- Tips for Getting Started in Astronomy
- Dark Eye Adaption - How We See In the Dark
- Light Pollution
- Using Star Charts and Measuring Distance
- Constellation Guide
- Binocular Astronomy
- Moon Watching - How to Observe the Moon
- Buying Your First Telescope
- Your First Night With Your First Telescope
- Sky Orientation through a Telescope
- Polar Alignment of an Equatorial Telescope Mount
- Useful Astronomy Filters for Astrophotography
Constellation guide to the 88 official constellations which divide up the sky. These constellations are used to help navigate the celestial sphere. The Constellations are patterns in the sky which have been to invented and have deep mythology behind them. Constellations cover massive areas in the sky and as such are very easy to find.
It is a fairly inconspicuous constellation and has no star of first magnitude, lying between Virgo to the west and Scorpius to the east.
Since Libra was originally part of Virgo (as scales), and before that part of Scorpio, it was not a distinct entity for which a zodiac sign was named. Its place may have been taken by Bootes, which is the nearest to the ecliptic. Since the place Bootes should have held on the ecliptic is vacant, it may have, together with Ursa Major, Draco, and Ursa Minor, also in Libra, led to the myth of the apples of the Hesperides, one of The Twelve Labours of Hercules.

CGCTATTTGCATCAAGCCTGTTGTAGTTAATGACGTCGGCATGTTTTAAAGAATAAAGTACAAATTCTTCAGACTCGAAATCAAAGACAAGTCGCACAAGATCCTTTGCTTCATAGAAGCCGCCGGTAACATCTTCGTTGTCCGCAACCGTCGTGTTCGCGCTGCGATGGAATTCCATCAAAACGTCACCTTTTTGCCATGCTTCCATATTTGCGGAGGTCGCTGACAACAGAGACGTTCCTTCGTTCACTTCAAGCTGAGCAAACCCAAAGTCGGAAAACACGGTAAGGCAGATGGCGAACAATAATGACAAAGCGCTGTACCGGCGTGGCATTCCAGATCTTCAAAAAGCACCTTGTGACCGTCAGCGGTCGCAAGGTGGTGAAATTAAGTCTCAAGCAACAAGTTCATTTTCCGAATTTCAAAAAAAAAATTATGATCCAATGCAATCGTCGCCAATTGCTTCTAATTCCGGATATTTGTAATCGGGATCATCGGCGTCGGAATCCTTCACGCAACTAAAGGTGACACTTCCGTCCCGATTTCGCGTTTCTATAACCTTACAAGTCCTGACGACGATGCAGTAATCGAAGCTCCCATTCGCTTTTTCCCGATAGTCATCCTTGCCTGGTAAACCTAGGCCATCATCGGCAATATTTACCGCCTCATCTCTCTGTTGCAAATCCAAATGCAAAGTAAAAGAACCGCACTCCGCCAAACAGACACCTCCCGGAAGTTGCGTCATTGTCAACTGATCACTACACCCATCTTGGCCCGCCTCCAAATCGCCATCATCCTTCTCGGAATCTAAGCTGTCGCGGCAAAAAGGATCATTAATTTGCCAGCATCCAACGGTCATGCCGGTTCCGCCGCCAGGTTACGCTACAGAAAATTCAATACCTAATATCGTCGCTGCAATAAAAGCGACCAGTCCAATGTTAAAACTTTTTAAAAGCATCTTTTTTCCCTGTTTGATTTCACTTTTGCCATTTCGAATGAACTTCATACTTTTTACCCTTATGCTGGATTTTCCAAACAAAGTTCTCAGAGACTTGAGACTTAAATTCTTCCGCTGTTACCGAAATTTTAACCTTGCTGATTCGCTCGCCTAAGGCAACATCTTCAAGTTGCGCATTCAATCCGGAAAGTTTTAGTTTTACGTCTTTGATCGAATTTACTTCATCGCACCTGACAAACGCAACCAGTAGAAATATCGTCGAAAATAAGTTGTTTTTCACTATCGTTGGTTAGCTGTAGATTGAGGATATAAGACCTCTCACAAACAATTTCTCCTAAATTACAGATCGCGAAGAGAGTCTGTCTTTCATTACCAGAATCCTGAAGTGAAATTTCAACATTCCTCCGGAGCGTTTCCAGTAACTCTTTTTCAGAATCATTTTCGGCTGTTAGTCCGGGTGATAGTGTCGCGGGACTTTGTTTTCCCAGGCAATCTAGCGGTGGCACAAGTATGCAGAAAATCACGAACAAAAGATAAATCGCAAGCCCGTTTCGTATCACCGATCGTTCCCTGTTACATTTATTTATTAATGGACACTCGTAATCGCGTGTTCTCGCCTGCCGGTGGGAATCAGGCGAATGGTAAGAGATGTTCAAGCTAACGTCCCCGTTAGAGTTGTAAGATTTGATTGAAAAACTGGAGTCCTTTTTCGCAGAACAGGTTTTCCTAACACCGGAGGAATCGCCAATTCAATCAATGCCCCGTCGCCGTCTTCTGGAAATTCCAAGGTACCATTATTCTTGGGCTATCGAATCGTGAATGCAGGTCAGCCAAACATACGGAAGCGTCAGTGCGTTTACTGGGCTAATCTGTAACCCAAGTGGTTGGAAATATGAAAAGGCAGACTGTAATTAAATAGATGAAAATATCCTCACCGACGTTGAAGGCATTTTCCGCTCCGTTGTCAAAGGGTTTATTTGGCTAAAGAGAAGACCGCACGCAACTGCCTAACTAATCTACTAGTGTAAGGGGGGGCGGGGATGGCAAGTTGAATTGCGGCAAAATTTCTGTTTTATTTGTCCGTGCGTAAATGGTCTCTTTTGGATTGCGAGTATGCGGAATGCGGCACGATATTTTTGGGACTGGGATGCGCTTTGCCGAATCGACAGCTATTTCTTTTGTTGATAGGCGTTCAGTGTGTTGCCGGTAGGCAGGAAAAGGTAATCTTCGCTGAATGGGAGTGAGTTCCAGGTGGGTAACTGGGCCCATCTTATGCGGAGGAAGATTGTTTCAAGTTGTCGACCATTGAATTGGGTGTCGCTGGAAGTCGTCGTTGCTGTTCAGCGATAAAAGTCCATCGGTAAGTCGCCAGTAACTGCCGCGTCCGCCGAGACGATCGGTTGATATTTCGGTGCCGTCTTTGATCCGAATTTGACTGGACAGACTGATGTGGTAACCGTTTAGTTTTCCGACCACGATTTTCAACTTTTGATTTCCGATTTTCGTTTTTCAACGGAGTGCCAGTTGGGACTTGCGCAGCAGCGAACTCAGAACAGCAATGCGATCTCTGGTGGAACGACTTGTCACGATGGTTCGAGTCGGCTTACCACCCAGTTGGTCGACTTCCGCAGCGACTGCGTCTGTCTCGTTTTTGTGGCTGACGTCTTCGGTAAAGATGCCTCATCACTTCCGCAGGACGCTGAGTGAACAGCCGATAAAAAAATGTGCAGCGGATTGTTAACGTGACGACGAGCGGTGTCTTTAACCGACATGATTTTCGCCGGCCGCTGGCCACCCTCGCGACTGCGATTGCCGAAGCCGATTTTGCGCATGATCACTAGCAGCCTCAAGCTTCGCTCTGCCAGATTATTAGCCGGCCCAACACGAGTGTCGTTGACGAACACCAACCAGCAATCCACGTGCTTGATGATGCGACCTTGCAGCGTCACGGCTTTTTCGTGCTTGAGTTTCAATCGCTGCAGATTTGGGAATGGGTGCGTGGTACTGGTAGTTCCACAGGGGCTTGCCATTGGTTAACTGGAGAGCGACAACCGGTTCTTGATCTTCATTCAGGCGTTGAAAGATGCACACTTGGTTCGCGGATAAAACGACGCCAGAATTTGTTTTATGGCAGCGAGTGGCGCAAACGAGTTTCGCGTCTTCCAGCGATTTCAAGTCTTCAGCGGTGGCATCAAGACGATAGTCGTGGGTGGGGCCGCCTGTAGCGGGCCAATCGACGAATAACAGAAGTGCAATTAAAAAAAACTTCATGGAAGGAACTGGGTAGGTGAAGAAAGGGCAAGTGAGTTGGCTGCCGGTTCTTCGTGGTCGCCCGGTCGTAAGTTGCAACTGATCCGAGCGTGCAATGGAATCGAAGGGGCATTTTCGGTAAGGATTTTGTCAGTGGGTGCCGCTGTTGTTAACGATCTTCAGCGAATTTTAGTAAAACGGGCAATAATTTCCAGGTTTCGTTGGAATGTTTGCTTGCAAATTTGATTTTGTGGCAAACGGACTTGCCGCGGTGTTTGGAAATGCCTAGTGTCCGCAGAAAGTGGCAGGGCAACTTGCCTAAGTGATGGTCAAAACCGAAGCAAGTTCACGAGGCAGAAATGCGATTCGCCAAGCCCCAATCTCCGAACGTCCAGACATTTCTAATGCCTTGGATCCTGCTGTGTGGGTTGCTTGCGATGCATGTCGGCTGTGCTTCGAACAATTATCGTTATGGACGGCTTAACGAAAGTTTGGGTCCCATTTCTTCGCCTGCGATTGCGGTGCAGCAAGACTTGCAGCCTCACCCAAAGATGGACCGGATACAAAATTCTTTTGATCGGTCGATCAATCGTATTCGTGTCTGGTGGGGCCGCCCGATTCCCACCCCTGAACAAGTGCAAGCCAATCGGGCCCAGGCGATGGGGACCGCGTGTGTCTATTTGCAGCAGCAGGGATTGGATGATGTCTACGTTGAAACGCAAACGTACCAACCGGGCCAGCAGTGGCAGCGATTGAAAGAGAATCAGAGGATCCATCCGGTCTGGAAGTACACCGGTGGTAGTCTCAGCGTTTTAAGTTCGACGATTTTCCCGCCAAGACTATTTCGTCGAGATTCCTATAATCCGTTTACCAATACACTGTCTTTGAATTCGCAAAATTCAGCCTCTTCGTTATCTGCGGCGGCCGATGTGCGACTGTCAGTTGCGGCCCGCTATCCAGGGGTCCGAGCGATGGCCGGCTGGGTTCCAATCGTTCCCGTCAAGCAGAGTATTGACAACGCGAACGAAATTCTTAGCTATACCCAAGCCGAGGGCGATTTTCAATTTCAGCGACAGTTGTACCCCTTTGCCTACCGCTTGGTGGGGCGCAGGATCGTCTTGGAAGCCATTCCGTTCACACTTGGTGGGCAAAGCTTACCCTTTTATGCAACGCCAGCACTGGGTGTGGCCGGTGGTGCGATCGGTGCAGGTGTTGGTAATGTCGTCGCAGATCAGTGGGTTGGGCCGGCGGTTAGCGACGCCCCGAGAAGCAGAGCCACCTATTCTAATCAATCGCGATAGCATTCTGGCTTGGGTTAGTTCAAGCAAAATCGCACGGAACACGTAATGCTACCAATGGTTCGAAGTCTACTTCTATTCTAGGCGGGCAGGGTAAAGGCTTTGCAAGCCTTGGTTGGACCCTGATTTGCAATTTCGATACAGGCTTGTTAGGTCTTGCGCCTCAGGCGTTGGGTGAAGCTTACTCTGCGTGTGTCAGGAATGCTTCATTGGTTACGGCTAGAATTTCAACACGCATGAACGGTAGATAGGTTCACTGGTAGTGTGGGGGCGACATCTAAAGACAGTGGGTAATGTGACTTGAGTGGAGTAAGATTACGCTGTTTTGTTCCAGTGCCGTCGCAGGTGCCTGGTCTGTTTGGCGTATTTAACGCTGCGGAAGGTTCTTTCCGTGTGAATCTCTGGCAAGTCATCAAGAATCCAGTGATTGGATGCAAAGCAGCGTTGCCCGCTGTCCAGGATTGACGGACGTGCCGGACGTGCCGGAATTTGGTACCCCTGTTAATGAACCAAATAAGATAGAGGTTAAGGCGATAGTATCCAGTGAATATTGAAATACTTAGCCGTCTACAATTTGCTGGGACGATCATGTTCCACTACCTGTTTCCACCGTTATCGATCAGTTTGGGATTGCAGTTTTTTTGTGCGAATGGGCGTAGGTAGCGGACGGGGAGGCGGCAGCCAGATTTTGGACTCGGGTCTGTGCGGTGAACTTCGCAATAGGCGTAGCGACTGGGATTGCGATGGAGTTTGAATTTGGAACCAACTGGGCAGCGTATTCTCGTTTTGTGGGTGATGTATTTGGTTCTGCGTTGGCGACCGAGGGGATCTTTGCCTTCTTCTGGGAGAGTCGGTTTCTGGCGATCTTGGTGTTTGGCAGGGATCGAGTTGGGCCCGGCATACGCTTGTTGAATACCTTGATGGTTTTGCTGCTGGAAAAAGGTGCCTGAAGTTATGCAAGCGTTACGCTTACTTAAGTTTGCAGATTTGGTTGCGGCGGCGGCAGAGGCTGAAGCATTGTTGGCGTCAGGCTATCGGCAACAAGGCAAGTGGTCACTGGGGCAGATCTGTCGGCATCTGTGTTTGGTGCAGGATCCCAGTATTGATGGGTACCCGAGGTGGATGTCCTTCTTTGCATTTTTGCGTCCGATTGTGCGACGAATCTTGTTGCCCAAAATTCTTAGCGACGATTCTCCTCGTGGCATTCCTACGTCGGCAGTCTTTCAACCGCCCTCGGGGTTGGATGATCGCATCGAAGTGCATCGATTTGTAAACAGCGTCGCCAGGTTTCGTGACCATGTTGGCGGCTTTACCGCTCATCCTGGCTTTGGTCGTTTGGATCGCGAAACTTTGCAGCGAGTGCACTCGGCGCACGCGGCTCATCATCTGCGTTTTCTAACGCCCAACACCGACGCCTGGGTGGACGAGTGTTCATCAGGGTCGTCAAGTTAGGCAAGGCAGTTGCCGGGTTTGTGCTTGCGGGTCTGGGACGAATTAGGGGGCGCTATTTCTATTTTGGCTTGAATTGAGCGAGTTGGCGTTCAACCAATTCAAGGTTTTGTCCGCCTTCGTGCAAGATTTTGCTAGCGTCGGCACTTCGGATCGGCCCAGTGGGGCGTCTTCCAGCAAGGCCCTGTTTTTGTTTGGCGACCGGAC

The constellation, which had originally formed part of the claws of the scorpion (Scorpio), is the youngest of the Zodiac and the only one not to represent a living creature. In later Greek mythology, the constellation, which when considered on its own looks vaguely like a set of scales, was considered to depict the scales held by Astraea (identified as Virgo), the goddess of justice.
Notable Objects in Libra
Libra is home to one bright globular cluster, NGC 5897. It is a loose cluster, 50,000 light-years from Earth; it is fairly large and has an integrated magnitude of 9.
Photos of Libra
I have no photos of Libra yet.
Northern Circumpolar Constellations
These constellations can be viewed all year round in the Northern hemisphere as they move in a counterclockwise direction around the north celestial pole without setting or dipping below the horizon.
Northern Spring Constellations
These Northern constellations are best viewed around the spring months. The rest of the year the constellation will not rise during the night.
Northern Autumn Constellations
These Northern constellations are best viewed around the autumn months. The rest of the year the constellation will not rise during the night.
Last updated on: Wednesday 24th January 2018